I have had both good and bad experiences at the movies. Some of the best, such as a midnight showing of The Conjuring in 2013, were thrilling, communal experiences akin to what it must have been like for the first audiences to view Méliès A Trip to the Moon. Transcendent and terrifying. Others, well, weren’t quite as good. I saw Insidious: Chapter 3 three times in theaters, having left prematurely during the first two. A PG-13 horror flick released in the dead of summer aroused the rowdiest and loudest teenagers in a fifteen-mile radius.
That said, going to the movies– particularly to see horror movies– is likely my favorite recreational activity. Recreational might be a bit modest, actually. It’s less a recreation and more a religion. It’s a bi-weekly service among like-minded peers where I can watch specters terrorize families and slashers chase down teens (teens like those who ruined my Insidious screening). It’s troubling to me, then, that for the foreseeable future– or, according to some pessimistic augurs, much longer– that experience has been compromised.
Shuttering movie theaters made sense. That much is true. It can also be true that, for as much as it was the right thing to do, it hurts. Going to the movies with my family for whatever the latest genre release was that respective weekend is a perennial divertissement. We saw The Lords of Salem. We saw The Pyramid. I even dragged them to 2016’s The Other Side of the Door during the maybe one week it was in theaters. If it was a genre movie and it was playing near me, odds are, I was there to see it. It’s disappointing, then, to see so many genre releases, both high-profile and original IPs, have their release dates shifted or recast to streaming platforms in a quasi- day-and-date release strategy that still (quite honestly) doesn’t make a great deal of sense to me.
Upcoming genre juggernauts such as Wrong Turn, Malignant, and The Conjuring 3: The Devil Made Me Do It will release with considerably truncated theatrical windows. The latter two will be available on both HBO Max and theaters on the same day, while the former will be available for an exclusive one-night-only premiere at a time where most theaters across the country are still shuttered. Even in regions where theaters are open, it still seems premature (and risky) to pack audiences into clammy auditoriums like churros in a cardboard cone.
It’s disheartening to me in the sense that, were it not for the theatrical experience, I might not be the genre fan I am today. Had my mom not taken me to The Amityville Horror in fifth grade– inciting a year-long refusal to use the bathroom in the middle of the night out of misplaced concern that a ghost might snatch me– who’s to say whether my affinity for the genre would be what it is today. Scoring tickets to see It Follows a month before its wide-release or catching an early screening of Evil Dead were dynamite experiences, opportunities to bask in the gruesome delight of the genre with some of the nicest people I’ve had the pleasure to meet.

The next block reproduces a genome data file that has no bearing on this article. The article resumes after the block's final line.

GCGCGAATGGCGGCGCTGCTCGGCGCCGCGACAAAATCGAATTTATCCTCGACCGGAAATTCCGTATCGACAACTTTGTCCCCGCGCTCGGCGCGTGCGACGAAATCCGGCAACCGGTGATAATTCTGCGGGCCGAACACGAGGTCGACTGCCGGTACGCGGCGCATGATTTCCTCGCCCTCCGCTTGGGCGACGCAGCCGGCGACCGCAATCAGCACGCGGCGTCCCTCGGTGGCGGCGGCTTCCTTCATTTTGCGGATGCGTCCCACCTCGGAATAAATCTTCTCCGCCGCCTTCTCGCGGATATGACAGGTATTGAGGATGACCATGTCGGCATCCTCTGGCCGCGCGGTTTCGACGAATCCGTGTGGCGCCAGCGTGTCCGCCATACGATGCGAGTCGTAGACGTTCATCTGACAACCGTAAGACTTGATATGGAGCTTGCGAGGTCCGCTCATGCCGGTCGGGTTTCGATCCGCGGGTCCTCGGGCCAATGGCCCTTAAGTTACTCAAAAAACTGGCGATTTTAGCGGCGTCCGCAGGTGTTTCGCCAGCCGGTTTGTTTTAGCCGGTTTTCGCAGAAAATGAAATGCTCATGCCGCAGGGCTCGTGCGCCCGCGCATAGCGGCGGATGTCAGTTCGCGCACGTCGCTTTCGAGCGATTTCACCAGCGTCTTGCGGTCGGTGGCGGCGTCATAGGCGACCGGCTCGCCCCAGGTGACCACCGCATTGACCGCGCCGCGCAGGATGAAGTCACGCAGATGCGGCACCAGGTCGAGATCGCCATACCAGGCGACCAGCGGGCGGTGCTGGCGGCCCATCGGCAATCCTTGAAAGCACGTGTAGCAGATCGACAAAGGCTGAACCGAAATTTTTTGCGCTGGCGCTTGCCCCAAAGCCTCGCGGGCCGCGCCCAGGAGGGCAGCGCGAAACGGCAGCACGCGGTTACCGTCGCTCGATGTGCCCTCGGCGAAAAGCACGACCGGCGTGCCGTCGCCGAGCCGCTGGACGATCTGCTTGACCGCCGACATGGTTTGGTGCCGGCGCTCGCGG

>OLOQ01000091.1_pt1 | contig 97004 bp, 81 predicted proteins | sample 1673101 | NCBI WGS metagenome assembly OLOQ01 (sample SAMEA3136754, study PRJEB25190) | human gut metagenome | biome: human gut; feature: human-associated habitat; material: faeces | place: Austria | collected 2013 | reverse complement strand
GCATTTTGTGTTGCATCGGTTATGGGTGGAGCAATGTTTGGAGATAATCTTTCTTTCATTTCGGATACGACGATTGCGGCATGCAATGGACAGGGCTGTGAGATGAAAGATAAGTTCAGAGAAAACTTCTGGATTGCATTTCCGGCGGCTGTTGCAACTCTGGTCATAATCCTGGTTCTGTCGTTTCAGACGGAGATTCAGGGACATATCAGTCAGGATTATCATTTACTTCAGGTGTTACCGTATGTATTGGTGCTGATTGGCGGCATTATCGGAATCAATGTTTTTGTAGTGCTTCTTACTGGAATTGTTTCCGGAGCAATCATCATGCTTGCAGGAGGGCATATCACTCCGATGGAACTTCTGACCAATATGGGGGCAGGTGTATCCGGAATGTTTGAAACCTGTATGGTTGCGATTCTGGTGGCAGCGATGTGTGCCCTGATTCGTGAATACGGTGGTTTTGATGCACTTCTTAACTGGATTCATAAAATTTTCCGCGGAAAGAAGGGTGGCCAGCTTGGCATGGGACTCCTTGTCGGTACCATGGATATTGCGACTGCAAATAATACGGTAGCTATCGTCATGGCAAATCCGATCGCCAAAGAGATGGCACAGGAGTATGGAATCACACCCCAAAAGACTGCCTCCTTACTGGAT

Yes, not all theatrical experiences are created equal, and depending on where you live, your mileage will vary. I caught A Quiet Place in Orlando and had an exceptional experience in a packed auditorium. Two weeks later, I caught it again in Jacksonville, and despite there having been only four other people in the auditorium, were the monsters in the movie real, we’d all have been dead. Loud candy wrappers, whispers, embellished screams, and sighs– it was infuriatingly disruptive. Yet, just as not all theatrical experiences are created equitably, neither are all home-viewing experiences.
I say this not as an out-of-touch auteur– if someone wants to watch a movie on their phone, Hollywood directors, by God just let them– but as someone with the capacity to empathize with those whose access to quality home-theater equipment is limited. My bargain-bin set-up works well enough, but I certainly don’t have the sound or picture quality to give a movie like Godzilla Vs. Kong, for instance, justice. Some people have roommates and some people have pets. For some people, their general circumstances make it difficult to find convenient and non-disruptive times to sit down and watch a movie without interruption.
The primal urge, too, to perhaps confront fears with others– a keystone of the theatrical experience– is missing. It’s a fact of life for the foreseeable future, but it’s still discouraging. There’s little anyone can do beyond following their local COVID protocols and supporting horror in any way they can. Even with theaters closed, there are dozens of stellar titles currently streaming– Hunted on Shudder and Bloody Hell are both worth a look– and some horror is better than none. I can only hope, though, that this course is transient, an intermittent stopgap on the way back to full-bore theatrical horror. It’s an incredible experience, and one I’d be remiss to not see again. What do you all think, though? Where do you stand on the theatrical experience? Do you prefer streaming from home or the communal experience? Let me know on Twitter, and here’s to a horrifically wonderful 2021!